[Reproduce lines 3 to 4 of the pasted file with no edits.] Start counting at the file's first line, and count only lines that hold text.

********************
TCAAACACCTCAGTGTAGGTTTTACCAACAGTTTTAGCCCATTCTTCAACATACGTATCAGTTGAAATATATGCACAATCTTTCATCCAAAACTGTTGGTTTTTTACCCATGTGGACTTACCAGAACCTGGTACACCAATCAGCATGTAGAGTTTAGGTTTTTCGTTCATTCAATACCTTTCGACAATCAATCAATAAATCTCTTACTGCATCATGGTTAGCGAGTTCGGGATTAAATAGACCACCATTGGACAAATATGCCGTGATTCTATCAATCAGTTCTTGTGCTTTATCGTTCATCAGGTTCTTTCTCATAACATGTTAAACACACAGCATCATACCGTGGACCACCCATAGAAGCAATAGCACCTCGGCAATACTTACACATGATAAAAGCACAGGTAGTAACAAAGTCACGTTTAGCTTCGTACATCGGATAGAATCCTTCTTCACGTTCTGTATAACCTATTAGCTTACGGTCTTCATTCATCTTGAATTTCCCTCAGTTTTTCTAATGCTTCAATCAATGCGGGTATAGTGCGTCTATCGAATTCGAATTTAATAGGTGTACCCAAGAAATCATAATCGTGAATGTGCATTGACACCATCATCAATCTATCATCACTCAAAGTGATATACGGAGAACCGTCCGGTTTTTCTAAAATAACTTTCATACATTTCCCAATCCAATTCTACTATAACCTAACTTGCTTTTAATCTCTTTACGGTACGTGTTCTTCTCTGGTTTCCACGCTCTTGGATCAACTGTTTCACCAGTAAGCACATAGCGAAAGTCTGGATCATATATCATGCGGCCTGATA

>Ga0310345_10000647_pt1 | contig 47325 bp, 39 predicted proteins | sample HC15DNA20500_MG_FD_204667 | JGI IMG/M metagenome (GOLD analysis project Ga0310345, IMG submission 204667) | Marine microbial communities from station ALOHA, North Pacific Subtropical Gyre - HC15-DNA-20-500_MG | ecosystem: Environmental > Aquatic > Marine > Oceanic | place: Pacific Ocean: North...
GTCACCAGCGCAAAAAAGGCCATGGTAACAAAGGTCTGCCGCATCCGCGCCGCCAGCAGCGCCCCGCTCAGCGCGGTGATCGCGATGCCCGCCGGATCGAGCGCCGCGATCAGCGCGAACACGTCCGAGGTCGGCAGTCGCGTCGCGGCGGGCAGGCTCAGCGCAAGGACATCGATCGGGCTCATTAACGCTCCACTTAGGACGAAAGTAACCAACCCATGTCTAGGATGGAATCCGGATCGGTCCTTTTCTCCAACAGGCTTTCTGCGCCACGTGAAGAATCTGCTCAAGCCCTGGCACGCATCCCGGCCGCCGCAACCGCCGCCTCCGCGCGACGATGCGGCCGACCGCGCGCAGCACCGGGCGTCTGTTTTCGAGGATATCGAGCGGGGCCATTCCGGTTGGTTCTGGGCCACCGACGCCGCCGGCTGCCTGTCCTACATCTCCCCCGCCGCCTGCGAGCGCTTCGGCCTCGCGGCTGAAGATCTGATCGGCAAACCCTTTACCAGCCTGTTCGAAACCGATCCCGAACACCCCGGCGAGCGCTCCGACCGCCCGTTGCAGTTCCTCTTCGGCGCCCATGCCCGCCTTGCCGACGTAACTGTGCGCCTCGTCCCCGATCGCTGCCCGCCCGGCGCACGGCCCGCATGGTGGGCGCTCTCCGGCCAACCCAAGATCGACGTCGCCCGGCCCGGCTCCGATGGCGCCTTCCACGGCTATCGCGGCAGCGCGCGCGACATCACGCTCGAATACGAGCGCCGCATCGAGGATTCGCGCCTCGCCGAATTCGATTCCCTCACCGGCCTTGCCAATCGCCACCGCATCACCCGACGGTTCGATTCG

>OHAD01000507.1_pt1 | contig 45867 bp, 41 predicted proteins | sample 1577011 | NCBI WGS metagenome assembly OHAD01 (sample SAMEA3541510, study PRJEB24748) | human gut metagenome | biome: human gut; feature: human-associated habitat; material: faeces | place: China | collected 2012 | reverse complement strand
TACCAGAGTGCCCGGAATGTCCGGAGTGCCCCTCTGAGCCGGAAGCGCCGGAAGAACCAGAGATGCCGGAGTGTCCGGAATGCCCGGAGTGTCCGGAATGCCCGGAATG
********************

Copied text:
GTCACCAGCGCAAAAAAGGCCATGGTAACAAAGGTCTGCCGCATCCGCGCCGCCAGCAGCGCCCCGCTCAGCGCGGTGATCGCGATGCCCGCCGGATCGAGCGCCGCGATCAGCGCGAACACGTCCGAGGTCGGCAGTCGCGTCGCGGCGGGCAGGCTCAGCGCAAGGACATCGATCGGGCTCATTAACGCTCCACTTAGGACGAAAGTAACCAACCCATGTCTAGGATGGAATCCGGATCGGTCCTTTTCTCCAACAGGCTTTCTGCGCCACGTGAAGAATCTGCTCAAGCCCTGGCACGCATCCCGGCCGCCGCAACCGCCGCCTCCGCGCGACGATGCGGCCGACCGCGCGCAGCACCGGGCGTCTGTTTTCGAGGATATCGAGCGGGGCCATTCCGGTTGGTTCTGGGCCACCGACGCCGCCGGCTGCCTGTCCTACATCTCCCCCGCCGCCTGCGAGCGCTTCGGCCTCGCGGCTGAAGATCTGATCGGCAAACCCTTTACCAGCCTGTTCGAAACCGATCCCGAACACCCCGGCGAGCGCTCCGACCGCCCGTTGCAGTTCCTCTTCGGCGCCCATGCCCGCCTTGCCGACGTAACTGTGCGCCTCGTCCCCGATCGCTGCCCGCCCGGCGCACGGCCCGCATGGTGGGCGCTCTCCGGCCAACCCAAGATCGACGTCGCCCGGCCCGGCTCCGATGGCGCCTTCCACGGCTATCGCGGCAGCGCGCGCGACATCACGCTCGAATACGAGCGCCGCATCGAGGATTCGCGCCTCGCCGAATTCGATTCCCTCACCGGCCTTGCCAATCGCCACCGCATCACCCGACGGTTCGATTCG

>OHAD01000507.1_pt1 | contig 45867 bp, 41 predicted proteins | sample 1577011 | NCBI WGS metagenome assembly OHAD01 (sample SAMEA3541510, study PRJEB24748) | human gut metagenome | biome: human gut; feature: human-associated habitat; material: faeces | place: China | collected 2012 | reverse complement strand